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Motorola chief lambasts Wall Street analysts

I don't know Christopher Galvin personally, but if I do bump into the Motorola chief executive any time soon, I'd like to shake his hand.Galvin recently did what many of his CEO colleagues in the network equipment and software business would like to do: He stuck it to a group of Wall Street analysts, saying his company's stock value is lower than it should be because they haven't done their homework.

I don't know Christopher Galvin personally, but if I do bump into the Motorola chief executive any time soon, I'd like to shake his hand.

Galvin recently did what many of his CEO colleagues in the network equipment and software business would like to do: He stuck it to a group of Wall Street analysts, saying his company's stock value is lower than it should be because they haven't done their homework.

Pointing to a record that includes meeting earnings targets for the last eight quarters, Galvin challenged analysts to bring their view of his company in line with what he perceives as reality.

It's a particularly bold challenge for Galvin, because Motorola has been an underperformer for some time, with a well-earned reputation for pioneering technology but not following through with commercial products. A good case in point is today's high-speed access technologies: Motorola was an early leader in cable modems, Digital Subscriber Line chipsets and wireless technologies, where it is best known, but it has failed to dominate any of these now-hot markets.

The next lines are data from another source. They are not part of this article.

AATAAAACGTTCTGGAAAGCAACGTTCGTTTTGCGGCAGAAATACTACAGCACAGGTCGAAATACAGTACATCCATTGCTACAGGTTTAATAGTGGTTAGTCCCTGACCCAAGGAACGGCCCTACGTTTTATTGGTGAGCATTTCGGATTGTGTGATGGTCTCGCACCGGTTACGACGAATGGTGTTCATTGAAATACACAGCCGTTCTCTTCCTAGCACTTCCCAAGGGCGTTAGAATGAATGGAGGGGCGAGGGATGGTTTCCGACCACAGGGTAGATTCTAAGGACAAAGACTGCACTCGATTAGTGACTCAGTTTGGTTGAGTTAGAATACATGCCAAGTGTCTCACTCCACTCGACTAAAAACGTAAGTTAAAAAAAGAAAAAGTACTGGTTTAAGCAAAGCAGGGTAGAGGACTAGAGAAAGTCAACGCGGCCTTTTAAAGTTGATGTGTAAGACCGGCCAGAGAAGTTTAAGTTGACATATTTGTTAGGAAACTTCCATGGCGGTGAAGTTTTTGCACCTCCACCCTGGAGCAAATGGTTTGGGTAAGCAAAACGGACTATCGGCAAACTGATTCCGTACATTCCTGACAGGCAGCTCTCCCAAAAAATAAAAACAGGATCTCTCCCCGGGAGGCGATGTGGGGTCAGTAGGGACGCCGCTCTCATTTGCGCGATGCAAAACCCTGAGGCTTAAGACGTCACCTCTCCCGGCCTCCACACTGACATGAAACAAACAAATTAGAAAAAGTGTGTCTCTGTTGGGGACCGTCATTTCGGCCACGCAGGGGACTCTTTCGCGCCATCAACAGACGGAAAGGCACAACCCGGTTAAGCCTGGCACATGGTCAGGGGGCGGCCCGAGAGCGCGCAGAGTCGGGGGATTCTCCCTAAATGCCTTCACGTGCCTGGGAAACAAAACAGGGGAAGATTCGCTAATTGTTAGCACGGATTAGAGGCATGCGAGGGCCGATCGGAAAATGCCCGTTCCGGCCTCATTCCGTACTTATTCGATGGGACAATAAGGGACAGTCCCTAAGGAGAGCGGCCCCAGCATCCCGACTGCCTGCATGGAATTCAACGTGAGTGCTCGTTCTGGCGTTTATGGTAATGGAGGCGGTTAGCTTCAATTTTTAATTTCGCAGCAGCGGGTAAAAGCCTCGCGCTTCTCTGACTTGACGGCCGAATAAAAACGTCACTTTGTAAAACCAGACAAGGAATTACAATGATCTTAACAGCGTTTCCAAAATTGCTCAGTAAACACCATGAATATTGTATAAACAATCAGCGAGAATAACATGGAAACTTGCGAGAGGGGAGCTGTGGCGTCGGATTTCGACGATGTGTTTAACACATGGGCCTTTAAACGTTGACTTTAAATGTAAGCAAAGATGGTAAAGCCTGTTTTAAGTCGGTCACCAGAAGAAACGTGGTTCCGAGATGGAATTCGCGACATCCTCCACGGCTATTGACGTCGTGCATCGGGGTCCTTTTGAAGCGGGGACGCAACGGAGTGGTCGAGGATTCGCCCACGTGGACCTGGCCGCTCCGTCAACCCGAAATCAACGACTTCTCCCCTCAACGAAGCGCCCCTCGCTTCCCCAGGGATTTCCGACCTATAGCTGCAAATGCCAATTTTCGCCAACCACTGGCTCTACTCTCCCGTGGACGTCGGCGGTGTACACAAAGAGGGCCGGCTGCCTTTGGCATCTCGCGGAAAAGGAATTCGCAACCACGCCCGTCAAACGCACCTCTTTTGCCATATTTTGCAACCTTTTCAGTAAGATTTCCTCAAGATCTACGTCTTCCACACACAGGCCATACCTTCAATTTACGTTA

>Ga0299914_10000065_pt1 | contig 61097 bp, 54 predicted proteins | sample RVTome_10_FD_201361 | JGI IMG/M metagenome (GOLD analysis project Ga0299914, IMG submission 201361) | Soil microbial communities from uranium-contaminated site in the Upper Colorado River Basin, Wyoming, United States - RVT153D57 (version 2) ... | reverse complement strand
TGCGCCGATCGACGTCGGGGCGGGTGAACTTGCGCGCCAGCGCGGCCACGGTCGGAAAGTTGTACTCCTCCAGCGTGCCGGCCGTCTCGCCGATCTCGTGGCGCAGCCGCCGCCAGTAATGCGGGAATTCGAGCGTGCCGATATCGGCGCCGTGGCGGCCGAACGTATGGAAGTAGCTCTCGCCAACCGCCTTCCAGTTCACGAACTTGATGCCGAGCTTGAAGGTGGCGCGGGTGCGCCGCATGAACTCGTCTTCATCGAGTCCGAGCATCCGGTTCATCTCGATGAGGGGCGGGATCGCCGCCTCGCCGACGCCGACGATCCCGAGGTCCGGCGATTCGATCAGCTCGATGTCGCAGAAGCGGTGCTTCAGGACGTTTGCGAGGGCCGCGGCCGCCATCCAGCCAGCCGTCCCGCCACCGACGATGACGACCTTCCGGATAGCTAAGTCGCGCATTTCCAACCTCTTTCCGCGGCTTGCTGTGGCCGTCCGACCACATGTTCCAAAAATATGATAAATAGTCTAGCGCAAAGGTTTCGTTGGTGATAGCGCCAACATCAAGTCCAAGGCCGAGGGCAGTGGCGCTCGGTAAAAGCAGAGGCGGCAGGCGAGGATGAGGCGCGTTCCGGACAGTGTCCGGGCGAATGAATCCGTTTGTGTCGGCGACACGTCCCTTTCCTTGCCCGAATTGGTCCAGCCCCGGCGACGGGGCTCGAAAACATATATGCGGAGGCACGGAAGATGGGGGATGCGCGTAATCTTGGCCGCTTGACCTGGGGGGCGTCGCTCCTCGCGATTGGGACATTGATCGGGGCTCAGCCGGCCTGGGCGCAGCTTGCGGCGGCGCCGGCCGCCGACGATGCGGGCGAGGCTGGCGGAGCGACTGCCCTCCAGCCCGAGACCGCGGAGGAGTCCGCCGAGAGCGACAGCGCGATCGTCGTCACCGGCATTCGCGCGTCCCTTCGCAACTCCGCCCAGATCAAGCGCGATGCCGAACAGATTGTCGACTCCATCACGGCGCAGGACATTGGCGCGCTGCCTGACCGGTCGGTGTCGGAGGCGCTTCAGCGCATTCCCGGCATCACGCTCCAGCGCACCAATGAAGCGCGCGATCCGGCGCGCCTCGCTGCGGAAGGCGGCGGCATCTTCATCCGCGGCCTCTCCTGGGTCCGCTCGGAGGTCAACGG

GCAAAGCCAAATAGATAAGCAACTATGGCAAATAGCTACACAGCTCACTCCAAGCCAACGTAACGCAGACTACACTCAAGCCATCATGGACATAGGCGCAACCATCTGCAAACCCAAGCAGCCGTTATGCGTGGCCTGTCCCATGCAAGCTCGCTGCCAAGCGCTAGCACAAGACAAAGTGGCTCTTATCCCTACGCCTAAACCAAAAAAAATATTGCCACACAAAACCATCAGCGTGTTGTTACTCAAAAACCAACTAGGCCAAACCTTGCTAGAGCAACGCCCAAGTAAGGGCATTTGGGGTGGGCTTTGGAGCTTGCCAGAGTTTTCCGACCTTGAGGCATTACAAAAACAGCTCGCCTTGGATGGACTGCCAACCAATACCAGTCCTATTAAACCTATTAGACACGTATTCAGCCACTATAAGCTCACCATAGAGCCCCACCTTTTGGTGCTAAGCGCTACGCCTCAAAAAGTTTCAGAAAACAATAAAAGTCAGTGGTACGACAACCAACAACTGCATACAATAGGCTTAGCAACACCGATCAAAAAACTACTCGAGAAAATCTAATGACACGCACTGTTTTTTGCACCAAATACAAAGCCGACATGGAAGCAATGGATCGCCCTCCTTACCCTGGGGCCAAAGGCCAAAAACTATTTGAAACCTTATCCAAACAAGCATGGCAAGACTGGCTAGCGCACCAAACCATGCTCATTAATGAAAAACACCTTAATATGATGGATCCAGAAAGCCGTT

But as Galvin told analysts recently, the plan is in place at Motorola to meet analysts' estimates for earnings through 2001, and the restructuring effort he launched, which included trimming 25,000 jobs and focusing the company on the Internet and data technology, is succeeding.

The question is whether Wall Street still acts on provable plans for steady success, or whether investors lurch from hot property to hot property, bailing out at the inevitable growth slowdown to seek the next new thing. Where technology stocks are concerned, the latter game plan appears to apply more often than not.

Witness the recent downturn in Wall Street's valuation of two Motorola rivals, Ericsson and Nokia. Both are wireless heavyweights but both are also attempting new data initiatives. It took one warning of a growth slowdown in wireless handsets for the whole sector to tumble. In one day, Nokia's stock lost one-fourth of its value. Much of that value had accrued over a 12-month steady rise in Nokia's stock price, built in part on the expectation that the wireless data market is about to explode.

However, this is still technology looking for problems to solve. Yes, it's cool to be able to check stock prices or flight departure times on your telephone - but the real value of the mobile phone is the ability to call your travel agent at the instant United Airlines once again cancels your flight home.

That said, there also is little doubt that the go-anywhere Internet is an ultimate goal, particularly for the coming generation of consumers who already take for granted both the convenience of mobility and the wealth of information available on the Net. But that's a longer-term play and requires a greater attention span than is present today on Wall Street.

Which brings us back to Galvin's pointed criticism of security analysts. While it is reasonable to argue that Motorola is still on the comeback trail, it is also reasonable to argue that analysts need to look a little deeper and brush up their perception of companies that are in the midst of major changes within an industry of constant change. Maybe if a chorus of CEOs is willing to sing backup on Galvin's next performance, Wall Street may start humming along.